My Lords, I join in the general congratulations to the noble Lord, Lord Fowler, for initiating this debate today, when we acknowledge the fifth anniversary of the beginning of the conflict in Iraq. It has been a timely and well informed debate and we have had some powerful speeches. I do not discriminate between the contributions, because they have all contained powerful points.
The noble Lord, Lord Fowler, has repeated many of his powerful pleas on behalf of Iraqi refugees. He now has a parliamentary reputation for taking up their cause, to his great credit, and I am sure his continued interest in the subject will not cease with the close of today’s debate. That is a good thing.
My noble friend Lord Anderson called, as have others, for our country to shoulder its part of the burden. He drew attention in particular to the plight of Christians in Iraq, who have become, if you like, internal refugees. The noble Lord, Lord Avebury, echoed the call made by other speakers for the stepping up of humanitarian aid and the need to support neighbouring countries. The noble Lord, Lord Wallace, with his extensive experience of Middle Eastern policy matters, focused on what he described as our post-war policy deficiencies—I am summarising the noble Lord’s position.
The noble Lord, Lord Howell, with all his tremendous experience in the field, again echoed those earlier calls for a full inquiry, as he put it, into the war itself, its causes, intelligence failings that noble Lords believe to have occurred in the preparation for war and the post-war settlement, and the response to the issues that have been focused on during the debate, particularly humanitarian concerns.
In my response I am not going to concentrate on the origin of the foreign policy aspects of the situation. That would not be appropriate because our attention has been drawn to humanitarian concerns in particular, and I will spend my time at the Dispatch Box most valuably if I focus on them; most questions were asked on that topic.
Of course, the United Kingdom Government remain concerned about the humanitarian situation in Iraq and conditions for the estimated 4 million internally and externally displaced Iraqis. We are committed to supporting those vulnerable populations. That is why we have spent over £130 million on humanitarian assistance for Iraq since 2003 and why we have just announced a further £15 million contribution this week. Twelve million pounds of that new money will support the United Nations-led consolidated appeal and Red Cross operations inside Iraq. Three million pounds will go to the UNHCR, with all its expertise, for its work with Iraqi refugees in Syria, Jordan and other countries in the Middle Eastern region to whom noble Lords have drawn attention and who are under pressure. The UNHCR is our key partner in responding to the needs of Iraqi refugees. It provides assistance such as financial grants, legal and food aid and subsidised healthcare. It also supports public education and health structures in countries that have taken in large numbers of Iraqi refugees; for example, by procuring medicine from local health authorities and undertaking the rehabilitation of school and educational buildings.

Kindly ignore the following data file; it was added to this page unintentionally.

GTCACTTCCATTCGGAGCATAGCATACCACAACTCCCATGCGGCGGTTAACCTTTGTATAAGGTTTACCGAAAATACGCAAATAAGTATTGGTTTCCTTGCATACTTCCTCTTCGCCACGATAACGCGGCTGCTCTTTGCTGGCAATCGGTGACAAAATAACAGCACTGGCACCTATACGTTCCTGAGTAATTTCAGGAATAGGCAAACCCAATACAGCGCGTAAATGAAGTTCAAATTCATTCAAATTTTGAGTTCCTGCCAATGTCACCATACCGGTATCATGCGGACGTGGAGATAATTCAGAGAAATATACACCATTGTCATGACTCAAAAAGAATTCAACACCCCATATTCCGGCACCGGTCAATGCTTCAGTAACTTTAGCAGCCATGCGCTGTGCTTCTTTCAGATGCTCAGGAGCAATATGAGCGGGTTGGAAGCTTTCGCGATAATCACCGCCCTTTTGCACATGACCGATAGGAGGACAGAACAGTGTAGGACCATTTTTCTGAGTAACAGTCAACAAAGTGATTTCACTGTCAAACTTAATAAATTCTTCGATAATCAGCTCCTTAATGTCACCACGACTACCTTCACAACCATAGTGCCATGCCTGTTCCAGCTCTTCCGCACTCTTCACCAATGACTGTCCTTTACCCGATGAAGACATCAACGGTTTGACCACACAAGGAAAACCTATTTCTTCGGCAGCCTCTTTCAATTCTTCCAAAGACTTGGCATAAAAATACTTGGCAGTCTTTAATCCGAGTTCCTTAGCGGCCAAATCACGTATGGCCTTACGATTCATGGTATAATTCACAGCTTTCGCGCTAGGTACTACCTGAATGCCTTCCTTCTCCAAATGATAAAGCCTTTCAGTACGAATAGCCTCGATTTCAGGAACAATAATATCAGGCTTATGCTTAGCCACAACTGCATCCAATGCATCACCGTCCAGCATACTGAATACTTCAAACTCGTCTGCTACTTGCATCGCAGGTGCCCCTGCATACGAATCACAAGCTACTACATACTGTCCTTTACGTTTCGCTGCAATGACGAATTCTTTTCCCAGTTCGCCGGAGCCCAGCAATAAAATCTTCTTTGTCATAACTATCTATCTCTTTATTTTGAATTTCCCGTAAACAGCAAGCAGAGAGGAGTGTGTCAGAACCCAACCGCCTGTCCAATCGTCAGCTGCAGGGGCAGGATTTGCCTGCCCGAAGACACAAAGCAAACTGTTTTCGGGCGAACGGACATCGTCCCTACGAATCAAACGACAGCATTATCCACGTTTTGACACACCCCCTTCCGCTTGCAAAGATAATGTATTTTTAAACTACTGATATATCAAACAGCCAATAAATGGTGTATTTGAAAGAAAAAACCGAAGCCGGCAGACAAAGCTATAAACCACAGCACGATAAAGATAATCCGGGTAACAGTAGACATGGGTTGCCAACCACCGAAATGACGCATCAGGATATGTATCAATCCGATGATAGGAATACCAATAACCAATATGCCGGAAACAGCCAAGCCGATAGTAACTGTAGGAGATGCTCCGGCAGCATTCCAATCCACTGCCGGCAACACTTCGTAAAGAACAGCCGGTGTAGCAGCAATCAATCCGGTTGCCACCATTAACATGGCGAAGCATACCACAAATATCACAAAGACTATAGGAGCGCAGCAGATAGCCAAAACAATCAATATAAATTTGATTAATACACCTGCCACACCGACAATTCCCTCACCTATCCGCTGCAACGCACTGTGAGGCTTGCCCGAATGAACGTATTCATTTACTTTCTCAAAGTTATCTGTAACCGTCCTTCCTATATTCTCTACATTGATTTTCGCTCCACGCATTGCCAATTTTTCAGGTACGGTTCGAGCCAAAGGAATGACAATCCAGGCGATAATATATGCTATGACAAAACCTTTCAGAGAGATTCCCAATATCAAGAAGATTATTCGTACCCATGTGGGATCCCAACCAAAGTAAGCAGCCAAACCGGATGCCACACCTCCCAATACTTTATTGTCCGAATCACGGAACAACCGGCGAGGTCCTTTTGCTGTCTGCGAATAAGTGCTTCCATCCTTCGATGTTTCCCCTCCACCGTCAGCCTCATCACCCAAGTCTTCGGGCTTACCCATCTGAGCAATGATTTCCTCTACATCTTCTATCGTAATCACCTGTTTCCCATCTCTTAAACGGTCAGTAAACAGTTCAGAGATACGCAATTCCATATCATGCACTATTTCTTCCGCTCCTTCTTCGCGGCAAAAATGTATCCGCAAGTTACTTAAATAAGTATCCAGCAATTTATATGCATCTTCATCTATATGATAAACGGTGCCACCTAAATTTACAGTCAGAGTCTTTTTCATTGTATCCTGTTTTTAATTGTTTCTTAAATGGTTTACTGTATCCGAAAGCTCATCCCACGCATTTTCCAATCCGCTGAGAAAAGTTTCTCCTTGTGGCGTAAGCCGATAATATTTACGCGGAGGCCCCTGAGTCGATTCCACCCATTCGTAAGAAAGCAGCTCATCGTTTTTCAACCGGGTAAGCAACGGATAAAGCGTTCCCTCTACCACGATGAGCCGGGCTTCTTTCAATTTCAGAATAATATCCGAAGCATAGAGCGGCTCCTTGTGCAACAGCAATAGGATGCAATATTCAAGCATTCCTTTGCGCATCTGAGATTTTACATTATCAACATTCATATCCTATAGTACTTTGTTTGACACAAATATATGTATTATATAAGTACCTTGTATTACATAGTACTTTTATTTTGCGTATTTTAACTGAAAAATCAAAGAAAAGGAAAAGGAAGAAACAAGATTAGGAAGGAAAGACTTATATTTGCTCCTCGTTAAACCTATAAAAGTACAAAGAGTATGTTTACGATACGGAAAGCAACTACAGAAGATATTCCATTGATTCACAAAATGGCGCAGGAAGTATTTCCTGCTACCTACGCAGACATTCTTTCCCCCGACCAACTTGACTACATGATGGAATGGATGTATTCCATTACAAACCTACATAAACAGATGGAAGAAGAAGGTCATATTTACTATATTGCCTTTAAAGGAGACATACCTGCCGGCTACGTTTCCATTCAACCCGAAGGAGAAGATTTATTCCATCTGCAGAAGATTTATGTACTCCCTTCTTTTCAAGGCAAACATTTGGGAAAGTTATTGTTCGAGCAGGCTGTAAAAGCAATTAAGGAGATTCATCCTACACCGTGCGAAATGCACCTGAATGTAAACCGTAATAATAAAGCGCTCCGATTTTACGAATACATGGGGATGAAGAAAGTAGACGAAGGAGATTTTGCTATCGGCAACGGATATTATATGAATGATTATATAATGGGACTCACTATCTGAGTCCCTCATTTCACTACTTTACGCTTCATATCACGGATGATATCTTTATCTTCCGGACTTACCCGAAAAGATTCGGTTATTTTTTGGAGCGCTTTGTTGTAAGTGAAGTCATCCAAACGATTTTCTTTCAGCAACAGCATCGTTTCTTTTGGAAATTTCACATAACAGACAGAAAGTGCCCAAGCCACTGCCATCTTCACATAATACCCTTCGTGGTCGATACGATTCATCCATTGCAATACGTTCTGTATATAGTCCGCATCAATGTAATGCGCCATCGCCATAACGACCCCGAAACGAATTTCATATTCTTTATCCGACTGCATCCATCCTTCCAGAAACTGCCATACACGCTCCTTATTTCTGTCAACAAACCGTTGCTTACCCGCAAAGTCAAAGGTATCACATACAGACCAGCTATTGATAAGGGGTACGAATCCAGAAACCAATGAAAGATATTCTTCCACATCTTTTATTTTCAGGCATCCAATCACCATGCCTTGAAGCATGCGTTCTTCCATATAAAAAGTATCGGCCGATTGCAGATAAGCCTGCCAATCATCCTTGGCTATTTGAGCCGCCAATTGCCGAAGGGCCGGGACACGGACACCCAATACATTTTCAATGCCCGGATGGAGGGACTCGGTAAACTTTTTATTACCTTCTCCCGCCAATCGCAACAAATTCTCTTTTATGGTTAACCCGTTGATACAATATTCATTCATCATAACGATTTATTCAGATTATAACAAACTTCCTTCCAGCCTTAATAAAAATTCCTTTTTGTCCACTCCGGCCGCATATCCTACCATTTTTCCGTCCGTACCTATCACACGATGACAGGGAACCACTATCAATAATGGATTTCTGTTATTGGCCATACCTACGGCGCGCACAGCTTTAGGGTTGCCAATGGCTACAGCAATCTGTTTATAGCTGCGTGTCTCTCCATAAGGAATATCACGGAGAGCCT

As a major contributor to the European Commission, the United Kingdom has also supported the EC’s programmes to strengthen the Jordanian and Syrian education and health sectors. The EC allocated some €35 million for this work in 2007 alone.
DfID continues to work closely with the UN and other humanitarian organisations to ensure that they have the resources they need to respond to the humanitarian situation in Iraq and among refugees in the region.
The consolidated appeal represents a significant improvement in the co-ordination of the humanitarian response in Iraq. It is also the first appeal to cover the relief efforts of both UN agencies and non-governmental organisations. The United Kingdom has been one of the first donors to respond to this and other major appeals for humanitarian assistance in 2008. We will lobby other donors to follow with their contributions so that agencies can continue and expand their programmes to meet urgent needs.
The Government are committed to providing a safe haven for those genuinely in need of protection by enabling refugees from some of the most troubled parts of the world to rebuild their lives in the United Kingdom. Our response to the UN’s call for assistance to increase refugee resettlement places for Iraqi refugees has been twofold. We have committed to increasing our resettlement quota by 50 per cent from April this year; that is, from 500 to 750 spaces. We have also committed to focusing our work for the next two years on refugees from Iraq. Two-thirds of our resettlement places—500 refugees a year—will be allocated to Iraqi refugees during the next two years. In total, this will provide permanent protection to 1,000 Iraqis whom the UN considers to be particularly at risk in their current country of refuge.